As the special counsel investigation nears its end, its most anticipated area of inquiry remains unresolved: Did the Trump campaign “collude” with Russia during the 2016 presidential election? Legally, the question of “collusion” has always been a question of conspiracy. Any potential charges related to Russian collusion would likely allege a conspiracy to violate one or more federal statutes, such as those prohibiting fraud against the United States, foreign campaign assistance, or computer hacking.
That Mueller has not yet alleged a Trump-Russia conspiracy, despite convicting several Trump associates for other crimes, has fueled speculation that the special counsel may lack sufficient evidence to bring collusion-related charges. NPR recently wrote that “an ostensible conspiracy between Trump’s campaign and the Russians who attacked the election is nowhere near close to being proven … From what we know today … the case is still Swiss cheese.” Others have expressed similar skepticism based on the publicly available evidence.
But is the current evidence of Russian collusion really so lacking? Does it matter from a legal perspective that there may not be a “smoking gun?” One might expect the answers to these questions to come from previous instances of foreign election-tampering or other geopolitical scandals. But much of the best guidance comes from a less obvious place: the corporate world of antitrust law.
Antitrust law’s relevance to the Russia investigation stems from the unique relationship that existed between Trump and Russia during the campaign, which was more akin to rival businesses accused of price-fixing than traditional criminal associates. Unlike in a typical criminal conspiracy, where participants conceal their actions because they are illegal regardless of any underlying conspiracy (think drug dealers or bank robbers), Trump’s support for Russia’s policy objectives during the race was public and ostensibly legal so long as it was undertaken independently. From a conspiracy perspective, it was not illegal, standing alone, for the Trump campaign to meet with Russian agents, advocate easing Russian sanctions or dismantling NATO, negotiate a Trump Tower in Moscow, or publicly request that Russia locate Hillary Clinton’s emails.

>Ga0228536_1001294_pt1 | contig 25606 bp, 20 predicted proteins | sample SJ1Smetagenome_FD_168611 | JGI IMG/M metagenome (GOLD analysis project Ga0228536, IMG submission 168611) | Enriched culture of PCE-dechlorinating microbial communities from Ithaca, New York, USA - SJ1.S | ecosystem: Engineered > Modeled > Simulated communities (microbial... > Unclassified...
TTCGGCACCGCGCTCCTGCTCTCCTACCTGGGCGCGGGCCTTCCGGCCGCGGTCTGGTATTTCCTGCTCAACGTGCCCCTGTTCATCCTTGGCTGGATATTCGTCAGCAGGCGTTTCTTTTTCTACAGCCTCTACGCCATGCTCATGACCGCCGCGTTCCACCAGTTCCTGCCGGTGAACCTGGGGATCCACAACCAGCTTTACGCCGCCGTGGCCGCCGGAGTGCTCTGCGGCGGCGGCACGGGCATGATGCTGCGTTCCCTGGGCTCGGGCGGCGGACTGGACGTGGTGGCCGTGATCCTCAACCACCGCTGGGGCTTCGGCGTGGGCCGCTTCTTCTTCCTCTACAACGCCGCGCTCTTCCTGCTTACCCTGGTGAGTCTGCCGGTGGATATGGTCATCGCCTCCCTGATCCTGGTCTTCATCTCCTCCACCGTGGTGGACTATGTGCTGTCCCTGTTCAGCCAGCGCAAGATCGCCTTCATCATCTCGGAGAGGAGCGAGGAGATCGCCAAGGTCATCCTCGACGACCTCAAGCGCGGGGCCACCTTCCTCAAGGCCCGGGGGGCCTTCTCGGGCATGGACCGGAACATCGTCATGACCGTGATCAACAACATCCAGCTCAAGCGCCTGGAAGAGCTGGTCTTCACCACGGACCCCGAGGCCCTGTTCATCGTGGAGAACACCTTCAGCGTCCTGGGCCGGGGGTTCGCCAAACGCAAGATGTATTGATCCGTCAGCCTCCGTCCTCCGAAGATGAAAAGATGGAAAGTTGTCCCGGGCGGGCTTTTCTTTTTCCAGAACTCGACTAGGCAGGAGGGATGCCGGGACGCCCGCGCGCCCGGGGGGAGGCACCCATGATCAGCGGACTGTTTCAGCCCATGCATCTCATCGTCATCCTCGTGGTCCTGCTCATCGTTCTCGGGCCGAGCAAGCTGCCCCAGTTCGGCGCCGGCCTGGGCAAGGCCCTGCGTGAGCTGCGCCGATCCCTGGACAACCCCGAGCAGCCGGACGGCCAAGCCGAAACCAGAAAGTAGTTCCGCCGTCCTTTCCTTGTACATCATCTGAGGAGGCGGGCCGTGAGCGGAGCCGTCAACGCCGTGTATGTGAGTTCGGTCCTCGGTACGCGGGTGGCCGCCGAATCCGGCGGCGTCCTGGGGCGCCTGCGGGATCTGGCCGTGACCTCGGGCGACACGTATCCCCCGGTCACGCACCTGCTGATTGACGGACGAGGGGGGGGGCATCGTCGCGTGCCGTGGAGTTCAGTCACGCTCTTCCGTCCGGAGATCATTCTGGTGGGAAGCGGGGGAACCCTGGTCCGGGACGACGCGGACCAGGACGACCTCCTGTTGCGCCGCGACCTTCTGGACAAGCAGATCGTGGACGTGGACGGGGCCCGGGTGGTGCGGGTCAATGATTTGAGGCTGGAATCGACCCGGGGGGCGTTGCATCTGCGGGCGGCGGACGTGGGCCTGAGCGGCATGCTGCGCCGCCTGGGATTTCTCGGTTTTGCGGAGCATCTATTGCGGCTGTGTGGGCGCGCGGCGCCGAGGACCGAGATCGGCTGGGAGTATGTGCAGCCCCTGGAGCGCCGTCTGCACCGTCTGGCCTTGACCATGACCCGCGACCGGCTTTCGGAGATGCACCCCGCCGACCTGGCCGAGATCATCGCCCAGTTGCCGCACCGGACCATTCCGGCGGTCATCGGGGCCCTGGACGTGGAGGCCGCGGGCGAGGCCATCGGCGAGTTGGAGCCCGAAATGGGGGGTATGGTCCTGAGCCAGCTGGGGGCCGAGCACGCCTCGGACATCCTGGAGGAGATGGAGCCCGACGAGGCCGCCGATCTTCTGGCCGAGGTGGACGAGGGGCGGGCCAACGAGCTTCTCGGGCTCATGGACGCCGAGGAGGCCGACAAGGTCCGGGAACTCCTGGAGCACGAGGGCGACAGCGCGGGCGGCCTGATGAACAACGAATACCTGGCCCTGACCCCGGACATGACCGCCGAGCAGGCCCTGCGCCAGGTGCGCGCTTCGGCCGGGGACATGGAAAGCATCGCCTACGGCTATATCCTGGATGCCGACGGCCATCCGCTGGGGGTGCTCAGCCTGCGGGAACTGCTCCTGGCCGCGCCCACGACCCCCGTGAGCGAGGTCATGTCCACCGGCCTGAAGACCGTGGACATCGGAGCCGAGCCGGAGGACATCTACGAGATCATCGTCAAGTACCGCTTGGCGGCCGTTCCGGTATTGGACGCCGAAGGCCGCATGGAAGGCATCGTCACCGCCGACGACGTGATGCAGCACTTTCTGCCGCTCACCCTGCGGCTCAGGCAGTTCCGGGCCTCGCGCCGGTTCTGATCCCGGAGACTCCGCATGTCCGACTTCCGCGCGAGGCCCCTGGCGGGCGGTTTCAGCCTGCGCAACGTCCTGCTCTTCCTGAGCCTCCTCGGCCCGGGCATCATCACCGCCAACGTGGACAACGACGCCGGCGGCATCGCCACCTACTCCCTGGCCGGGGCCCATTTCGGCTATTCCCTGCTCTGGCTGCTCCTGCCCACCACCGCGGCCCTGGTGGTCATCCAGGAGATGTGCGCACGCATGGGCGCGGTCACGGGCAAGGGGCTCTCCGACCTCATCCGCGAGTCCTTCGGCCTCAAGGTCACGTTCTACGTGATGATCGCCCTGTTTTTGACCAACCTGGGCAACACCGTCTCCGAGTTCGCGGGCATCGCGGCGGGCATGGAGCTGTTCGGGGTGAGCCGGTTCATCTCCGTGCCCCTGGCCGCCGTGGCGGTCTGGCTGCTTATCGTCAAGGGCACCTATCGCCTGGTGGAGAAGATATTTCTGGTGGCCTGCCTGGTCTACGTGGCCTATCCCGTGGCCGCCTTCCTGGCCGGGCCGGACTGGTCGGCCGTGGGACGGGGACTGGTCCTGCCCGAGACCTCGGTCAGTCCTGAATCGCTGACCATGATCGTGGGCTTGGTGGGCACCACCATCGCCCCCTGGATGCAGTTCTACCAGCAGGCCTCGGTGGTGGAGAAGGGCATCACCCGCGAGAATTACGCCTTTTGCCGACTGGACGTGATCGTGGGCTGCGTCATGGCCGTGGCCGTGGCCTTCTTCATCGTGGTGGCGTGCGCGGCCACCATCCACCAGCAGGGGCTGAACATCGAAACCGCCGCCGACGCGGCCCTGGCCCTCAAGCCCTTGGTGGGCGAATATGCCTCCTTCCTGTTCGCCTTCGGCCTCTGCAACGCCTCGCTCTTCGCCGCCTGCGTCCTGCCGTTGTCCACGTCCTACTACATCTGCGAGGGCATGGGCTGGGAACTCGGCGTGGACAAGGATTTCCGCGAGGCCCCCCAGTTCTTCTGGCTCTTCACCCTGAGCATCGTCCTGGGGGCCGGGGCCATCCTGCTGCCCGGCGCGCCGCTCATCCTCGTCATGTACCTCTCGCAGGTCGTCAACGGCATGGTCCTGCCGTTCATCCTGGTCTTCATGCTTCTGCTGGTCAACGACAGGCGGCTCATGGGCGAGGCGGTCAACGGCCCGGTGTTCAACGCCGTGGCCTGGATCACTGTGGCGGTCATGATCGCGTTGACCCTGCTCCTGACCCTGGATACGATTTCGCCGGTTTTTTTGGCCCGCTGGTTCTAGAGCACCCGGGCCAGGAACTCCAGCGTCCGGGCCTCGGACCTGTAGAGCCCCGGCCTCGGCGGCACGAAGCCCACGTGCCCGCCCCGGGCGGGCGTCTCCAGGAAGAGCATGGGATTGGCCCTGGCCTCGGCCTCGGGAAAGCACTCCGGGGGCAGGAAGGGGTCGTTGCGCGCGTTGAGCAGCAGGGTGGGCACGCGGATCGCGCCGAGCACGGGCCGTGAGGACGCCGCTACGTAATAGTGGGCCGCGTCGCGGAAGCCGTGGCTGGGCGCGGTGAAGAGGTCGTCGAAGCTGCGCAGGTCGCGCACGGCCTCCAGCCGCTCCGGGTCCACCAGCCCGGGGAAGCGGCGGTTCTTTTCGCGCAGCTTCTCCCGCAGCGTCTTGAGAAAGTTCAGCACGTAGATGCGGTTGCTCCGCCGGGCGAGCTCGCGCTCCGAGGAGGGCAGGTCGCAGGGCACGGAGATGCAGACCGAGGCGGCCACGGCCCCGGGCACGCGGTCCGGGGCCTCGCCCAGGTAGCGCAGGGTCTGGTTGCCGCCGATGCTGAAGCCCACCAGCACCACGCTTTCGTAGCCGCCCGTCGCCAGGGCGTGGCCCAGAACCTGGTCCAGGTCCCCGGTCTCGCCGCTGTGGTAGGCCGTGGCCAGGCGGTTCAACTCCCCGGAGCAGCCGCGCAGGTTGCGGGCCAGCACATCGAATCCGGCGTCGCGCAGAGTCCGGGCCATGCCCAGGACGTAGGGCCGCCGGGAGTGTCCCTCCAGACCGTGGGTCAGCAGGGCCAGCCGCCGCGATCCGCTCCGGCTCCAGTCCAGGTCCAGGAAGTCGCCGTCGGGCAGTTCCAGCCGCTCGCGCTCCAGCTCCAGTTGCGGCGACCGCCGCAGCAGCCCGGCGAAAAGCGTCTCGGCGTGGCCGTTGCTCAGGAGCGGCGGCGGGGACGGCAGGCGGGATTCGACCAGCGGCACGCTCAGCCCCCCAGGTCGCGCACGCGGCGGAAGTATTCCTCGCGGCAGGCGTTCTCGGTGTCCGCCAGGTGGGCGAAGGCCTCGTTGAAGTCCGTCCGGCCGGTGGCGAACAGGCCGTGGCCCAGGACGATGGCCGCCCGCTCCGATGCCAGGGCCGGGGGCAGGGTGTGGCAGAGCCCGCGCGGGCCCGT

But if Trump’s support for Russia was part of a coordinated effort through which Trump engaged in pro-Russian advocacy in exchange for prohibited electoral or financial assistance—something that is far from proven—that could form the basis of an illegal conspiracy. The key to proving such a conspiracy would be to show that Trump and Russia formed a “unity of purpose, or common design and understanding, or a meeting of minds”—the legal test for establishing the “agreement” prong of a conspiracy.
This task that Mueller now faces—determining whether supposedly unilateral, lawful actions were actually the result of a covert agreement—is the defining feature of an entire other area of the law: price-fixing conspiracies. For more than a century, antitrust prosecutors and litigators have similarly sought to prove the existence of secret collusion between rivals. The body of conspiracy law that has developed in the antitrust context is among the most robust in all of American jurisprudence and applies with similar force to non-antitrust conspiracies. It offers the best road map for evaluating the Russia investigation as it reaches its final stages.
So what does antitrust law teach us about allegations of Russian collusion? From what we know today, and contrary to partisan narratives, the applicable legal framework yields no clear outcomes for either side. It offers equal defenses to Trump as it does ammunition to Mueller.